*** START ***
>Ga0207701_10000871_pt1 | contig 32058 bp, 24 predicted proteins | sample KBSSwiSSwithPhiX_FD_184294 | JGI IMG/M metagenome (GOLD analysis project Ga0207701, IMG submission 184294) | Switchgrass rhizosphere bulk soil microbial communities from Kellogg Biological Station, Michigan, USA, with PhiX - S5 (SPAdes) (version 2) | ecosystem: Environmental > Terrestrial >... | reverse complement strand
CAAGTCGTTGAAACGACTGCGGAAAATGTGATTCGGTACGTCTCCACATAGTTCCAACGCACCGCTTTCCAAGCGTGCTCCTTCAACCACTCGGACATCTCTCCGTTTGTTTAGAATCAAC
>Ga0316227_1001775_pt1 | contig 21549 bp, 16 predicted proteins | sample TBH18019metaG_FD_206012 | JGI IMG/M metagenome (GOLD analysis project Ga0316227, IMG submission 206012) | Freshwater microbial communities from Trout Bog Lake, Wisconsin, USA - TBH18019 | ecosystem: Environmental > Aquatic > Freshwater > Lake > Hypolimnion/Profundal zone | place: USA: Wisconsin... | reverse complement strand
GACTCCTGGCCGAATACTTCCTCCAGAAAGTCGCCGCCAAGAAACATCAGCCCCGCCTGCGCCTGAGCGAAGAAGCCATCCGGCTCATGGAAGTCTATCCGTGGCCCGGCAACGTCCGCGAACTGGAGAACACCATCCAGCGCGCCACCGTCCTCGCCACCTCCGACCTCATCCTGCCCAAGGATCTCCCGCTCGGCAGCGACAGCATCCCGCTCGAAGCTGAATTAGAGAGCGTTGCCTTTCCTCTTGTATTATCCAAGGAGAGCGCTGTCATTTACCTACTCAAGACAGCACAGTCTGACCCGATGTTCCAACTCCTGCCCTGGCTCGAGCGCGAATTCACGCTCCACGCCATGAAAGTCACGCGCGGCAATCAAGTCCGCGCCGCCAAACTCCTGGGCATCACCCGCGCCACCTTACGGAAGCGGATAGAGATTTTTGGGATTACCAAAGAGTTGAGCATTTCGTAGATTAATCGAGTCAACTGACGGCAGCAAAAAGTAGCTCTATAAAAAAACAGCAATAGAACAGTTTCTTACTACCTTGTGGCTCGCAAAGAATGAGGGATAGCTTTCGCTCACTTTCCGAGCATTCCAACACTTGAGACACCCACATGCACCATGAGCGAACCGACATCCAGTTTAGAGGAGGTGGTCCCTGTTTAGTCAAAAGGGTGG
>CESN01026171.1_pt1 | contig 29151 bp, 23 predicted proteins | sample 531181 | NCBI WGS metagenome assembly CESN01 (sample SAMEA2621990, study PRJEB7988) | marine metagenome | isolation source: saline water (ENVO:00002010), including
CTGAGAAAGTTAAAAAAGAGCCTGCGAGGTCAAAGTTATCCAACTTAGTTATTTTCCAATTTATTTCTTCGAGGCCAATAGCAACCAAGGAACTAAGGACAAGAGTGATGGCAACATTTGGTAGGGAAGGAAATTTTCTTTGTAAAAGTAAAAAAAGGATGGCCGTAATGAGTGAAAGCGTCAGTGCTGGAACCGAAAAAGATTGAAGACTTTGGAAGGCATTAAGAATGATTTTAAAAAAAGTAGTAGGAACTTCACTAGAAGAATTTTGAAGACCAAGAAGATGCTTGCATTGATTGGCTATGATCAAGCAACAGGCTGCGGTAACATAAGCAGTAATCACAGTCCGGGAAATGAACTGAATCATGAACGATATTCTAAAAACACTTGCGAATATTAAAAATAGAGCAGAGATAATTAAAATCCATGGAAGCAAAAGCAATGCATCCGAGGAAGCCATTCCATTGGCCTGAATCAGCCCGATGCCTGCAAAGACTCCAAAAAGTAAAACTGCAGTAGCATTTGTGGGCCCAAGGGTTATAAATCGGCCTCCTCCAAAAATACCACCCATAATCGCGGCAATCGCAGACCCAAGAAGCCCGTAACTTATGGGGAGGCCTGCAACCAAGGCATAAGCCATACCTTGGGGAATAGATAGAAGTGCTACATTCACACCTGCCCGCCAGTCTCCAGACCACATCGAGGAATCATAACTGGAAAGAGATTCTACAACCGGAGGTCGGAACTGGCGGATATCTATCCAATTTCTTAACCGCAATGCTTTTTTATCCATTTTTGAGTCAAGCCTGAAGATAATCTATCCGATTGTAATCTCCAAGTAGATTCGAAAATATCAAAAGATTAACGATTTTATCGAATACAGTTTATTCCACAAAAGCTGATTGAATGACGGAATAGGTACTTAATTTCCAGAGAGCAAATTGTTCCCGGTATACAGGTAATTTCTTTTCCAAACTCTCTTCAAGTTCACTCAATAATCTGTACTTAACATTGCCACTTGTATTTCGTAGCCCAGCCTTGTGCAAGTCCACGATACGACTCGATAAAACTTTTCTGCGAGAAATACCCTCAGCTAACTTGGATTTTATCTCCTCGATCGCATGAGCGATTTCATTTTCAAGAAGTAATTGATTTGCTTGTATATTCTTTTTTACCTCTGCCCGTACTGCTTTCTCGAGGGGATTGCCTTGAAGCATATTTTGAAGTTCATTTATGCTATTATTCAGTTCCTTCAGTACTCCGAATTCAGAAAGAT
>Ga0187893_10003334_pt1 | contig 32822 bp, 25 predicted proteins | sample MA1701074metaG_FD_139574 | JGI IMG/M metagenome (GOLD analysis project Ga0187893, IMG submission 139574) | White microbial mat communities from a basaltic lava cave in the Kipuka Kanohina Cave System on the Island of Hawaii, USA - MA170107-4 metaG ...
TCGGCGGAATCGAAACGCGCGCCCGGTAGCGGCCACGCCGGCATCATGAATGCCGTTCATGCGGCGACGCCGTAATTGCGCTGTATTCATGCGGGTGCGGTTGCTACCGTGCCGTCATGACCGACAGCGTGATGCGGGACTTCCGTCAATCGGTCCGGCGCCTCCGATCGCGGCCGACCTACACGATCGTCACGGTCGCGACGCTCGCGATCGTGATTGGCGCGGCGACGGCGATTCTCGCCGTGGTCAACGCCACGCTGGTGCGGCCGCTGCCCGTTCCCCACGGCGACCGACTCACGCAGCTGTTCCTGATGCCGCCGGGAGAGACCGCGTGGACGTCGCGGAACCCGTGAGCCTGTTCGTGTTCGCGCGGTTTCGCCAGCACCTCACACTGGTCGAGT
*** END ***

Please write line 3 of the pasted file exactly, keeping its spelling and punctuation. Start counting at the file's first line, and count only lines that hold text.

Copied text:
>Ga0316227_1001775_pt1 | contig 21549 bp, 16 predicted proteins | sample TBH18019metaG_FD_206012 | JGI IMG/M metagenome (GOLD analysis project Ga0316227, IMG submission 206012) | Freshwater microbial communities from Trout Bog Lake, Wisconsin, USA - TBH18019 | ecosystem: Environmental > Aquatic > Freshwater > Lake > Hypolimnion/Profundal zone | place: USA: Wisconsin... | reverse complement strand